Did plants evolve?
Have you ever seen a fossil plant series in a museum display or textbook on evolution? I haven’t. When I studied botany at university in the 1960s they taught us evolution and paleobotany (the study of plant fossils) but not a single fossil series was ever presented as evidence that plant evolution actually did occur. So, when I saw a new book recently entitled The Diversity and Evolution of Plants, dated 1995 and published by the CRC Press, a reputable publisher of top quality scientific manuals and textbooks, I was keen to see what new evidence had arisen during the last 30 years of research. The author, Dr Lorentz Pearson, appeared to be well qualified, being a Professor of Botany with a string of credits to his name.
In the Preface, Professor Pearson asserts that evolution is a fact attested to by the fossil record. The Introduction is entirely devoted to a narrative description of that evolutionary history.
The main body of the book consists of 18 chapters that deal with the whole plant kingdom at the level of its 29 classes. Each chapter contains a diagram of the ancestor-descendant relationships between each class and its near neighbours and between the subdivisions within each class; such diagrams are called ‘phylogenetic trees’. On my first run through the book I combined the information in the phylogenetic trees to make a single tree so that I could see Professor Pearson’s complete evolutionary history in visual form (see Figure). I have avoided, where possible, the rather long and obscure technical names for the classes and have just identified each class with the common name of a representative member.
The figure shows that, according to Pearson, every class evolved from another class, with the bacteria being the original ancestor of all the others. There was only one questionable connection; Pearson was uncertain whether the brown seaweeds had evolved directly from the dinoflagellates, or whether they had arisen indirectly from the dinoflagellates via the yellow-green algae. According to Pearson’s diagram the history of plant evolution is almost complete.
Each chapter is divided up into consistent sub-sections, one of which is headed ‘Phylogeny and Classification’. Phylogeny means ‘evolutionary history’. So I then began to read what Professor Pearson had to say about the fossil evidence from which he derived his evolutionary histories. In the face of the confident Preface, Introduction and phylogenetic tree diagrams, what I found was rather surprising.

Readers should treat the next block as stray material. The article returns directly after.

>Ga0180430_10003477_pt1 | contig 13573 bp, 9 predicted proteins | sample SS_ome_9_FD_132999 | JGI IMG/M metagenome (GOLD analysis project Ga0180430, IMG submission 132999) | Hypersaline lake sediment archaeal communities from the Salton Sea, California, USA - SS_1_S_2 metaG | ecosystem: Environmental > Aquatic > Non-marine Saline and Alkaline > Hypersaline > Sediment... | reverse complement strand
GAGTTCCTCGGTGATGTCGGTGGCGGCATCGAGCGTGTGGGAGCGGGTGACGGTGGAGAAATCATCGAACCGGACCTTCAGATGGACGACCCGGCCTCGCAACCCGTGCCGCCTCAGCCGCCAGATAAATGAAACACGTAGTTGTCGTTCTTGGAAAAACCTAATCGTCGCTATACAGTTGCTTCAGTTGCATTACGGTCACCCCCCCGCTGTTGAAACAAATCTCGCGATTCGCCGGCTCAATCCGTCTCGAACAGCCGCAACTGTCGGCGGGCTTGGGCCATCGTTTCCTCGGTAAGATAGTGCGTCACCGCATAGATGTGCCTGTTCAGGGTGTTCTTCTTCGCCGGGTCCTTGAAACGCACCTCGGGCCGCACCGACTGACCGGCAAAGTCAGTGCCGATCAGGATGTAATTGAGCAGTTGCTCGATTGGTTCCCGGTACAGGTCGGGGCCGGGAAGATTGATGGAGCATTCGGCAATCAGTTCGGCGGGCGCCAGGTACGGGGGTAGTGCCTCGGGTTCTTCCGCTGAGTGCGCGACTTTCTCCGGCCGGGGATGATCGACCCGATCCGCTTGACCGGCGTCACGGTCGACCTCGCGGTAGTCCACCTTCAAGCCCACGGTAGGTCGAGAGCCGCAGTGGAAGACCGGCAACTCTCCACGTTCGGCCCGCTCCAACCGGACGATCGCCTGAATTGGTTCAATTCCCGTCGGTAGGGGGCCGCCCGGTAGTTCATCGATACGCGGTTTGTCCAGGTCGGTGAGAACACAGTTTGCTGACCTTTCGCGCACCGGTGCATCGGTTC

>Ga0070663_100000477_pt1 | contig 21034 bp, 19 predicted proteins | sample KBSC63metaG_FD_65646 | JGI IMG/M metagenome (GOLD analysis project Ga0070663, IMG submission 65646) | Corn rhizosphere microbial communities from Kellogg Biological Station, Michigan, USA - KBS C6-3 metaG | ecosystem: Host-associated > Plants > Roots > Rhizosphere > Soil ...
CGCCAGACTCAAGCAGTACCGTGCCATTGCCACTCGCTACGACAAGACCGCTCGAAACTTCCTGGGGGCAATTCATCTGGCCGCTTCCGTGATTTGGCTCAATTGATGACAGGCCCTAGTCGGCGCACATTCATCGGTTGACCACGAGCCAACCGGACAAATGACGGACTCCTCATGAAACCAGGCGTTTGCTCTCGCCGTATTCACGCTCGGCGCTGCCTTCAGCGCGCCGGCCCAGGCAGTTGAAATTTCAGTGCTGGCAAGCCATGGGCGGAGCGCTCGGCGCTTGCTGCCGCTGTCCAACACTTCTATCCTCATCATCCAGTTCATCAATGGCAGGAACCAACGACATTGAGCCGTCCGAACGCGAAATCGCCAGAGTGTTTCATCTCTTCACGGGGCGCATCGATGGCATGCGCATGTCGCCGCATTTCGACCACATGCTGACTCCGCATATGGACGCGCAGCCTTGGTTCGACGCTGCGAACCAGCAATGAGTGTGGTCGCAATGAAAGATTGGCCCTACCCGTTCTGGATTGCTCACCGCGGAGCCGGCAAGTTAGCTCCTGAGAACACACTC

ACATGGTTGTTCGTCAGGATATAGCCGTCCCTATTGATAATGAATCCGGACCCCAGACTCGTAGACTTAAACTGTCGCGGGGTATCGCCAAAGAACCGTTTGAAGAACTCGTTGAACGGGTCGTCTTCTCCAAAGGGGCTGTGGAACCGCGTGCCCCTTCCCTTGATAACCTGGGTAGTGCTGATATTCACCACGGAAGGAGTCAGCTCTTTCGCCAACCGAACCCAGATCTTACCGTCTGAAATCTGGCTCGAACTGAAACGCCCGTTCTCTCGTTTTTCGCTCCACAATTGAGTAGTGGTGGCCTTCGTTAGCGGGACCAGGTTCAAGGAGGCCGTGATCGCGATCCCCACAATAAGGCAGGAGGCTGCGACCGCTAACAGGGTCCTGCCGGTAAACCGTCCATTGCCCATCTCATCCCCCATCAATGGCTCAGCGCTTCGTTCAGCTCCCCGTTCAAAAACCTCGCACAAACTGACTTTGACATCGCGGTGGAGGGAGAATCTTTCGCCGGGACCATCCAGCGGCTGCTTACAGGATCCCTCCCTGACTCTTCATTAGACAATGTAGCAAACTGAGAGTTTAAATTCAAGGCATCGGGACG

In all 18 chapters, not a single fossil series was quoted or illustrated to support the phylogenetic trees! Many groups have excellent fossil records, but not once does he indicate that there is unequivocal evidence of transition from one to another, as evolution requires.
His written descriptions of evolutionary history are all couched in uncertain terms, using words like ‘probably’, ‘may have’, ‘apparently’, ‘presumably’, etc. The only firm statement that I could find was this one on page 503: ‘The evolution of the Coniferales from the Cordaitales has been carefully worked out by Rudolf Florin, (Banks 1970)’. But Professor Pearson appears not to have read the work by Florin, as his reference is not to Florin’s original work but to another author (Banks) who merely referred to Florin’s work. All of which suggests that Professor Pearson had no firm evidence at all in front of him when he made his grandiose claims about evolution within the plant kingdom!
And not only is there a lack of positive evidence for evolution, there are even contradictions between the tree diagrams and the written descriptions. On p. 367, his phylogenetic tree shows that in the calcareous green algae there are two sub-groups, one of which evolved from the other. But on p. 386 he says this class has an excellent fossil record which shows that the two sub-groups were separate from the beginning! On p. 407, his phylogenetic tree claims that the mosses evolved from the liverworts, but on p. 413 he lists four reasons why this arrangement is not supported by the fossil evidence! And on p. 447 he admits that there is ‘considerable difference of opinion’ on the alignment of the upper part of the phylogenetic tree, where a lot of the best fossils are!
So, has the case for plant evolution advanced at all in the last 30 years? The answer seems to be a resounding ‘no’!
Like so many other people, Professor Pearson appears to have just assumed that evolution is a fact, and has filled in the gaps in the evidence with imagination. Here is an example: on p. 550 he reports that ‘Herngreen (1974) studied Chloranthus-like stamens of fossils from the Turonian epoch (Cretaceous) and reported that the fossilized pollen grains were identical to those of extant Chloranthus, thus casting light on the evolution of Chloranthaceae’. Notice that the evidence showed no evolution (the fossil pollen was identical to modern pollen) yet Professor Pearson says this casts light on the evolution of that family. His belief in evolution turned the evidence for no evolution into evidence for evolution!
I think it is not unreasonable to conclude, from the evidence available, that plant evolution never happened.